The bottom line is that for any arbitrary callsign the new JT65 decoder performs at least as well as the one in WSJT version 4.7.0. Message averaging works just as it did before, and if you are listening in to a "third party" QSO between two other stations, the sensitivity will be the same as in version 4.7.0. However, if a station that is listed in the file CALL2.TXT is calling CQ or is calling you, your sensitivity will be about 4 dB better on average.
Please note that the decoder is given no information whatsoever about what station you may be trying to work. Its heart is "as pure as the driven snow," even if you are working a sked. However, the decoder does make the educated guess that the callsign of the transmitting station is more likely to be one listed in CALL2.TXT than some other callsign constructed at random.

The program always attempts to decode a purely arbitrary message first. Failing that, it will look more deeply in the noise for the presence of a message that includes the callsign of a station listed in the database file.

It is no accident that the algorithm just described bears close resemblance to the thought processes (conscious and otherwise) that we use to copy very weak CW by ear. Familiar combinations like CQ and one's own callsign are always easier to dig out of the noise than random combinations of characters. Callsigns that we have seen or heard before are more easily recognized than arbitrary calls generated at random. The new JT65 decoder behaves similarly, except that it is kept fully in the dark about who you are trying to work.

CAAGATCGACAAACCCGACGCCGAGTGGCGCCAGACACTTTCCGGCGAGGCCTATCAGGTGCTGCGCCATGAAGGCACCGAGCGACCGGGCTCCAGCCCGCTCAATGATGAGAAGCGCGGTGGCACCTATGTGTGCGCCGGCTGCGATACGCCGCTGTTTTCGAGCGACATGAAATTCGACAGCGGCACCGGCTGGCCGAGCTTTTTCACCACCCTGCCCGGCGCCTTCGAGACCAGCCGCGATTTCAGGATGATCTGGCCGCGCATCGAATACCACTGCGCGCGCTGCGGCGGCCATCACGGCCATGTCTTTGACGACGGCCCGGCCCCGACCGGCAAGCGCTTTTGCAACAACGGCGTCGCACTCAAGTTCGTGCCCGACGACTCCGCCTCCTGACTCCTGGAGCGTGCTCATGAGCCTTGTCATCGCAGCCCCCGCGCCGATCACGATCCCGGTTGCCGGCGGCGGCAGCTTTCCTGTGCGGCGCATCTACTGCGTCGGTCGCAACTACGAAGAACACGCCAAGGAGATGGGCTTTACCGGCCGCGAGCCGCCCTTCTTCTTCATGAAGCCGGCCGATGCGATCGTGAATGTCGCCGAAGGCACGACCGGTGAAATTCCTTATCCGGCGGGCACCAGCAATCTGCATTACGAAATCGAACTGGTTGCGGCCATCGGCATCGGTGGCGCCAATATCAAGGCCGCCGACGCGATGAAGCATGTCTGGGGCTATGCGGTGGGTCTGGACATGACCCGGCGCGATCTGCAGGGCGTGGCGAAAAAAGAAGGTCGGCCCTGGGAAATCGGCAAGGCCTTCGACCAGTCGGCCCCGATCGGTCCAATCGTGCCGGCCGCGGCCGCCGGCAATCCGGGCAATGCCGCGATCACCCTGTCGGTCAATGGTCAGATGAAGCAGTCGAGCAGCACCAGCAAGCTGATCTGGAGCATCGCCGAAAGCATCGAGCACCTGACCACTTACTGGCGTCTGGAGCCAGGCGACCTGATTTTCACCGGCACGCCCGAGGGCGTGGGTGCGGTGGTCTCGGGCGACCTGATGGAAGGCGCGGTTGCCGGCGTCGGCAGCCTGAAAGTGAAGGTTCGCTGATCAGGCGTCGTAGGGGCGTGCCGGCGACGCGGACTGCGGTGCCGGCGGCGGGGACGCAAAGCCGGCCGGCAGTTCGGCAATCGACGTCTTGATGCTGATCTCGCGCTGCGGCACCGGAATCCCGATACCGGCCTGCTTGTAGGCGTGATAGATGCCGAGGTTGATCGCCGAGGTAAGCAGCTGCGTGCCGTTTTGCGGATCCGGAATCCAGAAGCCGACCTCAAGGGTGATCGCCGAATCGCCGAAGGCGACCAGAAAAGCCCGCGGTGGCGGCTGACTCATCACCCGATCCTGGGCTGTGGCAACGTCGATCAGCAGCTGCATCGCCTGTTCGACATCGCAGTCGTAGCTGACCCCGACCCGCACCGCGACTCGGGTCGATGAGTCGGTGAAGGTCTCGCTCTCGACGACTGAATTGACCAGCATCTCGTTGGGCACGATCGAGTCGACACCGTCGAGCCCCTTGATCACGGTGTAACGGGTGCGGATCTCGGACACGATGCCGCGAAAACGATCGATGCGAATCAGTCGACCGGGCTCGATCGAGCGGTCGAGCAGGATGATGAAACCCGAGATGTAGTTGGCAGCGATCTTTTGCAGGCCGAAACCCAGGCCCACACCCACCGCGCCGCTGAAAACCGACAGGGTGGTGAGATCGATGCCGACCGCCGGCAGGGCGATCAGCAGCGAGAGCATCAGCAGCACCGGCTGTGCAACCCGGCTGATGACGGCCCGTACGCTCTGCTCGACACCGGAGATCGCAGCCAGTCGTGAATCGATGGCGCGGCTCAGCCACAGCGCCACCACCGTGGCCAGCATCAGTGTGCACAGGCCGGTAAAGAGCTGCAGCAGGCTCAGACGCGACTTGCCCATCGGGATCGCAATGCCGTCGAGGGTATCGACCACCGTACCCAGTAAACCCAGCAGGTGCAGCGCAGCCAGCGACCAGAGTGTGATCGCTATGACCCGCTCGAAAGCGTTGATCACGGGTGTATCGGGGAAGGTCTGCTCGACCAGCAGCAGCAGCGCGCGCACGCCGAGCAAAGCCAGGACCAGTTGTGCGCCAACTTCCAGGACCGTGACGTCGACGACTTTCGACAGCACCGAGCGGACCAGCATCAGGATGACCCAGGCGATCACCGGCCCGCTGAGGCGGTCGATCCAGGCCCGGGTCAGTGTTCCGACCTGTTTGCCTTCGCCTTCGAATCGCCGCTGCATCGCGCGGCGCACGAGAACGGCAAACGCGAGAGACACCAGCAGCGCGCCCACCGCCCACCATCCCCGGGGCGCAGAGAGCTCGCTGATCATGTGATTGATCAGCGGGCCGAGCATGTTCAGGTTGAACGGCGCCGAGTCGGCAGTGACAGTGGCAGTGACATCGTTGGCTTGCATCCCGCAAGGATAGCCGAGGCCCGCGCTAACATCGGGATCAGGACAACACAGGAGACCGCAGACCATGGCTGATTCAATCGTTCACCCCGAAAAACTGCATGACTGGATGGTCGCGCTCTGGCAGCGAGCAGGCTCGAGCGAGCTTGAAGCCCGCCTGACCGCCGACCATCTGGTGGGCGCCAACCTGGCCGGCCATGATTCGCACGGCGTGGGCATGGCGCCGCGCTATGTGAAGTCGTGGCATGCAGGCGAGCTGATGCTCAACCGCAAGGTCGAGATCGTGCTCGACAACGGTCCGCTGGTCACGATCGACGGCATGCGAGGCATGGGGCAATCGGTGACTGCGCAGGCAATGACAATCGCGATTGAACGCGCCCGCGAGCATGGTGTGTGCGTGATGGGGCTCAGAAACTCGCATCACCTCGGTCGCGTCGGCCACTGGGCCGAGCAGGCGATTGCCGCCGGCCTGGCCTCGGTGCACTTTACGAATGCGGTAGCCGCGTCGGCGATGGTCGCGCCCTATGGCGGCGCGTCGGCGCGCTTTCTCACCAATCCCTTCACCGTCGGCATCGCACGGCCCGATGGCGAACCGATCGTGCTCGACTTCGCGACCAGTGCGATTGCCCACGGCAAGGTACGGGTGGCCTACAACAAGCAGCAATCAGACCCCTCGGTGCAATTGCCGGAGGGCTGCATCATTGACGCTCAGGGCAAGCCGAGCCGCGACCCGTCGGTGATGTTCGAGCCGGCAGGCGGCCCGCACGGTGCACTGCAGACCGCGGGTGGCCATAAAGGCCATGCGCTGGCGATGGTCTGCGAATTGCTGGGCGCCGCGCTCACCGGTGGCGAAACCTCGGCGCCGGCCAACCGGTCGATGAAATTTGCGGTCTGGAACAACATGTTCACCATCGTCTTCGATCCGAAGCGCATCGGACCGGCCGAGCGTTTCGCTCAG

A final note: the file CALL2.TXT replaces the file CALLSIGN.TXT used by earlier versions of WSJT. The format has been changed to permit extended callsigns such as those sometimes used by DXpeditions, for example ZA/PA2CHR. The name of the database file has been changed so as not to "break" an earlier version of WSJT that you may wish to keep available. Full support for extended callsigns (i.e., calls with an extra prefix or suffix) is planned for a future version of WSJT.

Changes in Version 4.7

4.7.0 Includes version 2.0 (build 213) of Spectran, by I2PHD and IK2CZL. WSJT and Spectran can run simultaneously.
If you have already installed WSJT, you can upgrade to the current version by downloading and executing UPD470.EXE. Versions 4.0 and later will not overwrite an installed version of WSJT 3.x. You may, for example, have versions 3.8.1 and 4.6.1 installed at the same time, which will give you access to JT44 as well as the newer JT6M, JT65, and FSK441 modes.